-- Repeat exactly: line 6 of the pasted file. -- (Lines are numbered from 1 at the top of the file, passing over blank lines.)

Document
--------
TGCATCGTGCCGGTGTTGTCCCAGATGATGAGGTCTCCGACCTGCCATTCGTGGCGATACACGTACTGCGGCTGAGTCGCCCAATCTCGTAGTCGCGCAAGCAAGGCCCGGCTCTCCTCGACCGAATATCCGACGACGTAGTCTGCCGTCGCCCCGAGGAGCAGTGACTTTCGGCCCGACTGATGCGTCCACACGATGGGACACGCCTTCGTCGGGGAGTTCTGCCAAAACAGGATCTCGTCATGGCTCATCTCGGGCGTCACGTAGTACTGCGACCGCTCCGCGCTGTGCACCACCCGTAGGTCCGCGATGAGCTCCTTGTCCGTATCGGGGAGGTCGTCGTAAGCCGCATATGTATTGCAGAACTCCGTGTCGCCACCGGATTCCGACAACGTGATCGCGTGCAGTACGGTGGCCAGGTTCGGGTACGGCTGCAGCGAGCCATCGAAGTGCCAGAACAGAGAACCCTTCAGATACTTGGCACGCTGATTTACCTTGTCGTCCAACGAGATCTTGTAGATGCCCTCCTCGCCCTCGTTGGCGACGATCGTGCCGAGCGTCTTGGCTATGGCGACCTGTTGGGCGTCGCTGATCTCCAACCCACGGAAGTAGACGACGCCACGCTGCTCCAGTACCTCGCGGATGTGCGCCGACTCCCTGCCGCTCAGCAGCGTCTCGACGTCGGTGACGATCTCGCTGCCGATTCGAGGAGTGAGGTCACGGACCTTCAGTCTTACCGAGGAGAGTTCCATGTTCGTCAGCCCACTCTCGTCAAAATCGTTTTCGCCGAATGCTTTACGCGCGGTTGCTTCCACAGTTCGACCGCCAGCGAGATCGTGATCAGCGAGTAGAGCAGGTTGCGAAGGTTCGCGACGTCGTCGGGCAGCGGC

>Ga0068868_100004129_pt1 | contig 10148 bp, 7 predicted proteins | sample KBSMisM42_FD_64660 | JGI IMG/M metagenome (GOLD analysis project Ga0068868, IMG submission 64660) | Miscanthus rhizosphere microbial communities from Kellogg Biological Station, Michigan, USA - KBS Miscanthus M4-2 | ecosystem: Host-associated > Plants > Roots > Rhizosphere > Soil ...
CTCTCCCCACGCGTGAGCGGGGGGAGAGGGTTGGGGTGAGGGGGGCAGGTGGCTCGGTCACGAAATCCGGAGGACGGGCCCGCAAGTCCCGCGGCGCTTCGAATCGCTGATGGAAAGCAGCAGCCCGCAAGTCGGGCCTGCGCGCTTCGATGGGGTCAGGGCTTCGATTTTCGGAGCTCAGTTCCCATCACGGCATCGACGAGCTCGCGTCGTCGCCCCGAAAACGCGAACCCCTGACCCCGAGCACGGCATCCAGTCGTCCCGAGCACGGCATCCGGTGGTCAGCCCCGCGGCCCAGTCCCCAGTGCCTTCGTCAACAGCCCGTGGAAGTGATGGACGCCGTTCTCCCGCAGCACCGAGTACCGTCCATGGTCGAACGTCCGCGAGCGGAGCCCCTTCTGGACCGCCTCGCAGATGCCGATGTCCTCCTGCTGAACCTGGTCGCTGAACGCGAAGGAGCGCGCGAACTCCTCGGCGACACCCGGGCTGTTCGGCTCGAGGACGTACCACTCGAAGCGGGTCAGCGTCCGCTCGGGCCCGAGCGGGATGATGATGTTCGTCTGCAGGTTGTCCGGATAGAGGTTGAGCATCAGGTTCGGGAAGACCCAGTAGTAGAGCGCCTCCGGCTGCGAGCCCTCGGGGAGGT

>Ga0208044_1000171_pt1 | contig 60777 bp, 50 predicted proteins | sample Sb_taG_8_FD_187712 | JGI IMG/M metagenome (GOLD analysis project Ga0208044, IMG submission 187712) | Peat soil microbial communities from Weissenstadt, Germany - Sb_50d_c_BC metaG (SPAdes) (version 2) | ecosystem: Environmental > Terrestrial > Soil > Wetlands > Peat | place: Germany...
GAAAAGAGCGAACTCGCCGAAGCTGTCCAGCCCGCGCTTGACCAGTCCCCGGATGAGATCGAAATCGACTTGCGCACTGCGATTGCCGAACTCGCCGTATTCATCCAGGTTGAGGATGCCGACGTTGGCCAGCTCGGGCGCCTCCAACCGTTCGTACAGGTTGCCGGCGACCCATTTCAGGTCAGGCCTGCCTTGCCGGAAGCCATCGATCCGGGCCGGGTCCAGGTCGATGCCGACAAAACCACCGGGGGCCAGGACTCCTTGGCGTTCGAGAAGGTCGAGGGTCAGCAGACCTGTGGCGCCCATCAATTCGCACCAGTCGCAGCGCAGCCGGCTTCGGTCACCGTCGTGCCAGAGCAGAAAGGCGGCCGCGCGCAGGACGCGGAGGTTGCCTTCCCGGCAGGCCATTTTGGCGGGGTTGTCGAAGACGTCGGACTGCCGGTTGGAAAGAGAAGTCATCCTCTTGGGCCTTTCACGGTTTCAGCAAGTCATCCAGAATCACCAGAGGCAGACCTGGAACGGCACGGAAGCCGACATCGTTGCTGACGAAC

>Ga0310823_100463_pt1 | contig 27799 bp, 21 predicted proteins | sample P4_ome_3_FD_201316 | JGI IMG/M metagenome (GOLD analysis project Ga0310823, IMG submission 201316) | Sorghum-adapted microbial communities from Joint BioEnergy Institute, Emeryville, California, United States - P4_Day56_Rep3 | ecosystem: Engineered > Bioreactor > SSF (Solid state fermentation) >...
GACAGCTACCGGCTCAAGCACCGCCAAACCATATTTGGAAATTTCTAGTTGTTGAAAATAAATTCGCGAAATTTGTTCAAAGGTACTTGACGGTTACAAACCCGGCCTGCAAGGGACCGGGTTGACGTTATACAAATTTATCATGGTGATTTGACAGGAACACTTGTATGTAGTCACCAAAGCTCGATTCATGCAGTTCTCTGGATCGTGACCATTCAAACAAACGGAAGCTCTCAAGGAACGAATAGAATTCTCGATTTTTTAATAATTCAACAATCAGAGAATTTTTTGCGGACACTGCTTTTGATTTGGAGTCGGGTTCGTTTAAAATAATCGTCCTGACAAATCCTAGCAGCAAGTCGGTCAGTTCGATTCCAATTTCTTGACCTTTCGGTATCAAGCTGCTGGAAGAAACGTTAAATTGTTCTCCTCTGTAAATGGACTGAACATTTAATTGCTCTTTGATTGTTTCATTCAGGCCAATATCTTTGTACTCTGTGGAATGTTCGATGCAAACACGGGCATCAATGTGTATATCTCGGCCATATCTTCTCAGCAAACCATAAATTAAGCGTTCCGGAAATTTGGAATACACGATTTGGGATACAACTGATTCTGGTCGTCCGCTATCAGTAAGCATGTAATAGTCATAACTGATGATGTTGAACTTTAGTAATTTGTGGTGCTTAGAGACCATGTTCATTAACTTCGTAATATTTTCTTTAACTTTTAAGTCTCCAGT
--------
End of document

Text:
>Ga0310823_100463_pt1 | contig 27799 bp, 21 predicted proteins | sample P4_ome_3_FD_201316 | JGI IMG/M metagenome (GOLD analysis project Ga0310823, IMG submission 201316) | Sorghum-adapted microbial communities from Joint BioEnergy Institute, Emeryville, California, United States - P4_Day56_Rep3 | ecosystem: Engineered > Bioreactor > SSF (Solid state fermentation) >...